The curious absence of Gandhi from the Indian constitution: The history we don't remember

Tiwari, Yashowardhan (2021) The curious absence of Gandhi from the Indian constitution: The history we don't remember. In: Recent trends in legal history. Gujarat National Law University, Gujrat, pp. 1-16. ISBN 9789384936136

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Gandhi, the father of our nation, lovingly called our Bapu, was a man of extreme caliber and vibrant skills. A highly pragmatic person who displayed an extraordinary excellence in a multitude of arenas of life, ranging from the personal to the political, he had a unique touch of originality in his thought and action. As India and the world celebrates his 150h birth anniversary, one feels compelled to question as to why Gandhi did not leave a lasting impression on the constitution of the nation that he led to the attainment of swaraj. In this paper, the author argues that Gandhi, who was both a practicing barrister and an excellent constitutional draftsman, did have his own vision of how an Indian Constitution should look like, with the village panchayats constituting the core of this vision. Gandhian experiments in constitutionalism were largely able to weave out a successful model, with the Aundh Constitution of 1939 being its living example. These experiments reflected the possibility of producing a wholly indigenous constitution for free India. This paper also argues that after a perusal of the Constituent Assembly Debates, in the ultimate analysis, one concludes that Gandhi was reduced to a footnote, his ideas being afforded some space in the Directive Principles of State Policy. The paper finally argues that Gandhi's was a quest for decolonization of the Indian mind, in which he could not succeed, perhaps inevitably so. This culminated in the production of a "modern" "post-colonial constitution, filled with traces of the colonial narrative, and surrounded by a deafening silence of the indigenous political narratives around it. Gandhi's failure reflected the failure of the discourse of the freedom movement, which demanded abandoning the imperial narratives of "justice as liberty and equity", and advocated a radical shift towards a yearning for "transcendental freedom".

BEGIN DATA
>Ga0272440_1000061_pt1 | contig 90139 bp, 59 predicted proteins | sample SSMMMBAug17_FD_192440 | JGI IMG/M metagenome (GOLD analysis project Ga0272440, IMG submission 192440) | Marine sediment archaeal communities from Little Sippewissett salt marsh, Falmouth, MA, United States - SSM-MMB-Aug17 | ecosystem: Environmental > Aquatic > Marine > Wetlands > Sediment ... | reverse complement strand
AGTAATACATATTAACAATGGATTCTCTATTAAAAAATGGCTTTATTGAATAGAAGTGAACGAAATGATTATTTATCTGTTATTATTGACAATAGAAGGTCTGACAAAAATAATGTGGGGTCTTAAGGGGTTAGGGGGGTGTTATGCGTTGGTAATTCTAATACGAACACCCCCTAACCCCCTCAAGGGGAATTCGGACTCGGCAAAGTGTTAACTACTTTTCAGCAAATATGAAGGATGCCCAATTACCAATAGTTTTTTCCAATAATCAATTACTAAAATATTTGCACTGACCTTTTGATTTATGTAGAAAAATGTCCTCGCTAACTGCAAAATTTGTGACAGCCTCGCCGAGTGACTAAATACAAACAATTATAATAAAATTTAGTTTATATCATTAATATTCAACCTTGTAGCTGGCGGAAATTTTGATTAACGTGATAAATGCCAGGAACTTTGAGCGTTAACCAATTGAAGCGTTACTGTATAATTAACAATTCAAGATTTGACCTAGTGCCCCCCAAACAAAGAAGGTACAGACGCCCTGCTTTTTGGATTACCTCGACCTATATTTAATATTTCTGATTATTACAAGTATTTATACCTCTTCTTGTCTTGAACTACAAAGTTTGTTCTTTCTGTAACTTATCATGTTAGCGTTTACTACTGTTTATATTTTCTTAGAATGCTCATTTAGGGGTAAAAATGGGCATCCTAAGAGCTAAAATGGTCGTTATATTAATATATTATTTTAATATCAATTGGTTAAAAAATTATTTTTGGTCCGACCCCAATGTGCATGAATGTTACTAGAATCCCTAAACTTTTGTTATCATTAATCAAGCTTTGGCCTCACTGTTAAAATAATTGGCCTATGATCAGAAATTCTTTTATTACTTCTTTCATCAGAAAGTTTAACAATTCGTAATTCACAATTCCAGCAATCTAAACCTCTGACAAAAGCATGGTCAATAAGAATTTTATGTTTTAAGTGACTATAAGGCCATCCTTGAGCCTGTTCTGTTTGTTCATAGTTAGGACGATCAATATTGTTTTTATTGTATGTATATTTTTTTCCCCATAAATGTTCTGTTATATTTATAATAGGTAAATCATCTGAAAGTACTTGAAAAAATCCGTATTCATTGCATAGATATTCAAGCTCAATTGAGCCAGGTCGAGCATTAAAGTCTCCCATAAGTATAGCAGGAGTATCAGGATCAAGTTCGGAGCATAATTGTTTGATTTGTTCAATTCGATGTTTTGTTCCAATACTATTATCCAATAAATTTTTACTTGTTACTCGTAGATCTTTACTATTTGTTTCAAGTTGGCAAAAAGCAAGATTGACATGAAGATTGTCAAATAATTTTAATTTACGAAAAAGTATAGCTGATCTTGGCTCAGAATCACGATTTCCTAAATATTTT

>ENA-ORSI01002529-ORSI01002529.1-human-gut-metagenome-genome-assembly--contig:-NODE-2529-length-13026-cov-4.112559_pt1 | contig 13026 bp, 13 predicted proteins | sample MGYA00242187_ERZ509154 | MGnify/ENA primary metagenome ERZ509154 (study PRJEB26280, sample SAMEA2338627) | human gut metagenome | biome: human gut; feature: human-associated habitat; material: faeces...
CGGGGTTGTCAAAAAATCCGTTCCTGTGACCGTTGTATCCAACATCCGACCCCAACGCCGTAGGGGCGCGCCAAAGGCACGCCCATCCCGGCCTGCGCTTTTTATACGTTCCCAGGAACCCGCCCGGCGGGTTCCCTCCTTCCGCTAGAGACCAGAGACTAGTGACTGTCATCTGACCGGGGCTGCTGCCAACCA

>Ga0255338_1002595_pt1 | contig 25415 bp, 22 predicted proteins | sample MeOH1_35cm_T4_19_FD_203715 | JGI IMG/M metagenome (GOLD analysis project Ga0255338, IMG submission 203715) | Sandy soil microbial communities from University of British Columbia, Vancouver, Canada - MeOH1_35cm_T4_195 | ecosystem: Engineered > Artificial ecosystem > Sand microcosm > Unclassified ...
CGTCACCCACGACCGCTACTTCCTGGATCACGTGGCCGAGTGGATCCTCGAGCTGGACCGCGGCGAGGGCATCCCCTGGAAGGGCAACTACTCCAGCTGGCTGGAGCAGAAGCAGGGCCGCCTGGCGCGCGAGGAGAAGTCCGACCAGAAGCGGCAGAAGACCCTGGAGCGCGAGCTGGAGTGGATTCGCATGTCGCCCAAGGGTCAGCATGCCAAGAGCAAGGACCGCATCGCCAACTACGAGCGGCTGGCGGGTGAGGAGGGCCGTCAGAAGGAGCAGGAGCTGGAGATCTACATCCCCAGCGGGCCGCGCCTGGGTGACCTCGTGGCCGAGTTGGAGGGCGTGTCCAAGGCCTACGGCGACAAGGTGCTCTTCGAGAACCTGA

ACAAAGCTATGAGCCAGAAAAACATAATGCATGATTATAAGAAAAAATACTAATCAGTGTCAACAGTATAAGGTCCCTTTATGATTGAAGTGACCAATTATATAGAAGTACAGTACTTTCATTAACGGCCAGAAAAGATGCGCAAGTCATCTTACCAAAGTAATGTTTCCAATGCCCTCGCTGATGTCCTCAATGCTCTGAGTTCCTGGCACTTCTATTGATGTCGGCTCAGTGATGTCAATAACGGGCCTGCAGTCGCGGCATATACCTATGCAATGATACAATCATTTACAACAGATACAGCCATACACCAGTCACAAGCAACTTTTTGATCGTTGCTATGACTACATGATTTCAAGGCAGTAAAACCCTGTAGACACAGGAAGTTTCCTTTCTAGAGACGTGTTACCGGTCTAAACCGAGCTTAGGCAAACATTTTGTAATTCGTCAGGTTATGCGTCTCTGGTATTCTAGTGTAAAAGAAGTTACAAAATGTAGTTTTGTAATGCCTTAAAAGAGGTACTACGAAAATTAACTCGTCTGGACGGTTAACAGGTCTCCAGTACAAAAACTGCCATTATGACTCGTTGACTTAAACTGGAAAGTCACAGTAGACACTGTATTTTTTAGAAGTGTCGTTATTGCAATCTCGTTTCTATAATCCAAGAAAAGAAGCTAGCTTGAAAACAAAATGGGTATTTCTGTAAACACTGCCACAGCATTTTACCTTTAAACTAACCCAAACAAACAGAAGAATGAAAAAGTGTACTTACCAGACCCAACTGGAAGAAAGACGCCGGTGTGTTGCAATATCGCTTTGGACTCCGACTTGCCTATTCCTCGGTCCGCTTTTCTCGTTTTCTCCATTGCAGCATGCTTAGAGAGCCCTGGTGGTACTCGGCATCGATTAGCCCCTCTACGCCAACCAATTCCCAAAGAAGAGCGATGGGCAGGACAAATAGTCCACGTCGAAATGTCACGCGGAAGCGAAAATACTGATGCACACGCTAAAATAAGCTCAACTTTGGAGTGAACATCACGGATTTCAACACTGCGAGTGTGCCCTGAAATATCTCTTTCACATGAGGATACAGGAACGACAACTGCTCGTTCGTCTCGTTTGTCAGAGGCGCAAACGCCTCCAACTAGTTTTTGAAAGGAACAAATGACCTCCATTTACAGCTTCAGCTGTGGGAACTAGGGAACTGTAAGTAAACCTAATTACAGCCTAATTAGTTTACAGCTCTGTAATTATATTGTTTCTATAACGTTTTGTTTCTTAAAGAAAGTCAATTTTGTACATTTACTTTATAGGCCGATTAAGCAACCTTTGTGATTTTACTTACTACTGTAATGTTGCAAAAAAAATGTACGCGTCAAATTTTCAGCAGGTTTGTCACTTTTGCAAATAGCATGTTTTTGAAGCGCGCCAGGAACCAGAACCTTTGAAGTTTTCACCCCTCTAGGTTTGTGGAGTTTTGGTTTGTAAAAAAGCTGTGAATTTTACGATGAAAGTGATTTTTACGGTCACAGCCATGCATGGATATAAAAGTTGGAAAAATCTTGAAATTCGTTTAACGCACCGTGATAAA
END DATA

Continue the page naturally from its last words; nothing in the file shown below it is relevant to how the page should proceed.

Item Type: Book Section
Keywords: Legal history | Mahatma Gandhi | Indian constitution | Transcendental freedom
Subjects: Social Sciences and humanities > Arts and Humanities > History
Social Sciences and humanities > Social Sciences > Law and Legal Studies
JGU School/Centre: Jindal Global Law School
Depositing User: Mr. Syed Anas
Date Deposited: 13 Feb 2022 10:33
Last Modified: 13 Feb 2022 10:33


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